MONROE - Next door to the soon-to-close Avondale Mills denim plant in Monroe stands an old brick storefront painted with foot-high letters to announce its name: Old Mill Antiques.
Soon, it might be one of the few reminders of the industry that once complemented the agriculture-based economy of Walton County.
With each passing month this year, the city's old textile industry has whittled down its work force in preparation for the final closure of two mills.
It is nothing new in Monroe.
In the past decade the town has lost 20 percent of its manufacturing jobs.
Although the number of jobs in the county on the whole has risen sharply during the same decade, longtime factory workers - some of whom have worked in the mills for more than 20 years - will need new training to land retail, service and technology-based jobs that have moved to town, according to John Lawrence, the assistant director of work force information at the state Department of Labor.
By the end of July, the 100 employees who work at Avondale Mills' flagship denim factory will start looking for new jobs.
Avondale Mills announced in April that the Monroe plant would most likely close, along with its 18 sister plants in Georgia, Alabama and South Carolina. The decision to close all of Avondale's plants and lay off the company's 4,000 employees was made final last week when Avondale's board of directors approved a shutdown and the liquidation of its plants.
The company, whose corporate headquarters is in Monroe, has been a part of town since 1895 and has been incorporated since 1845, making it the oldest textile manufacturer in the United States, according to the company's Web site.
A Securities and Exchange Commission filing Tuesday reiterated the company's position that the closures are the result of foreign competition and damages from a January 2005 Norfolk Southern train wreck at the Graniteville plant.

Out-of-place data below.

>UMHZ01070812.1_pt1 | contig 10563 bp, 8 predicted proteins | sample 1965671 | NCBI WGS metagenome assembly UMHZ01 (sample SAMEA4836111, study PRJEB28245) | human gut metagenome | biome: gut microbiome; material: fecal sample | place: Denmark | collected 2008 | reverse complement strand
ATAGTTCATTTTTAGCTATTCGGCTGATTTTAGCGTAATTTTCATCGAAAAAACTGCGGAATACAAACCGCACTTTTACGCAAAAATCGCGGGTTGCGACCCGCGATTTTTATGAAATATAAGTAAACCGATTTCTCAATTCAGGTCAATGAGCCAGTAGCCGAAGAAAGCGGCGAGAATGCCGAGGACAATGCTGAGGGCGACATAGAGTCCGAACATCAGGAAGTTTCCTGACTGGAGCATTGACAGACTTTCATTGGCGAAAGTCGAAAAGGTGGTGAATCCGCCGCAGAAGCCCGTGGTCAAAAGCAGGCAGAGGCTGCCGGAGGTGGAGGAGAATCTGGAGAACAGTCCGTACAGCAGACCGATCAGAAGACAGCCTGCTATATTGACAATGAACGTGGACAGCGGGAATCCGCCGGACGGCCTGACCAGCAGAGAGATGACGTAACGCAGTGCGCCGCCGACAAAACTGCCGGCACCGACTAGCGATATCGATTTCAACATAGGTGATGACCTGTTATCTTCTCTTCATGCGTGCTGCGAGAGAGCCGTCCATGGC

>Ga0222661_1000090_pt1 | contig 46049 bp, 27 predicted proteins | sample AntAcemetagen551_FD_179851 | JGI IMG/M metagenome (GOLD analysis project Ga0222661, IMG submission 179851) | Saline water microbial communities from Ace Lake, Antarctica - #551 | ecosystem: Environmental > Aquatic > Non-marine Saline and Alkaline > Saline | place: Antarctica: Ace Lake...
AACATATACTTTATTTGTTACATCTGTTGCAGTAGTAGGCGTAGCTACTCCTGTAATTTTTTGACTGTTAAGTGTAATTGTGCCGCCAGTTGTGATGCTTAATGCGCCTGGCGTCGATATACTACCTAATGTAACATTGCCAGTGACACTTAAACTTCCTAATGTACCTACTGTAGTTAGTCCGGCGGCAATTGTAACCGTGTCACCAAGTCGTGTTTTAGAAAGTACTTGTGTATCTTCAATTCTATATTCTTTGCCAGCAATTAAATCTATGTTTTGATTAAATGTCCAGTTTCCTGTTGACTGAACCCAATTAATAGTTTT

The derailment damaged the factory and killed six employees.
County economic development officials are positive the Monroe mill's employees will find new jobs, said Nancy Kinsey, director of the Walton County Development Authority.
In addition to a Wal-Mart distribution center that employs about 1,000 people and is planning to add several hundred more, a Solo cup distribution center will open within the next year and employ about 150 workers.
Walton County is becoming a retail and commercial center as development spreads east from Gwinnett County. The county's unemployment rate sits at about 3.9 percent - a little less than the state's 4.3 percent rate.
But many of the new jobs are in the retail and food-service industries, which have grown with the county's population. These jobs pay about $300 to $500 a week, while the county's manufacturing jobs pay about $900 a week on average, according to a Labor Department report from 2004.
Mr. Lawrence hopes training and the other job-placement assistance through the Labor Department will help former Avondale workers move into new careers that pay a living wage, not just give them a job.
"There are really no boundaries to what a worker can find in this area depending on what skills they have and what training they want to go through," he said.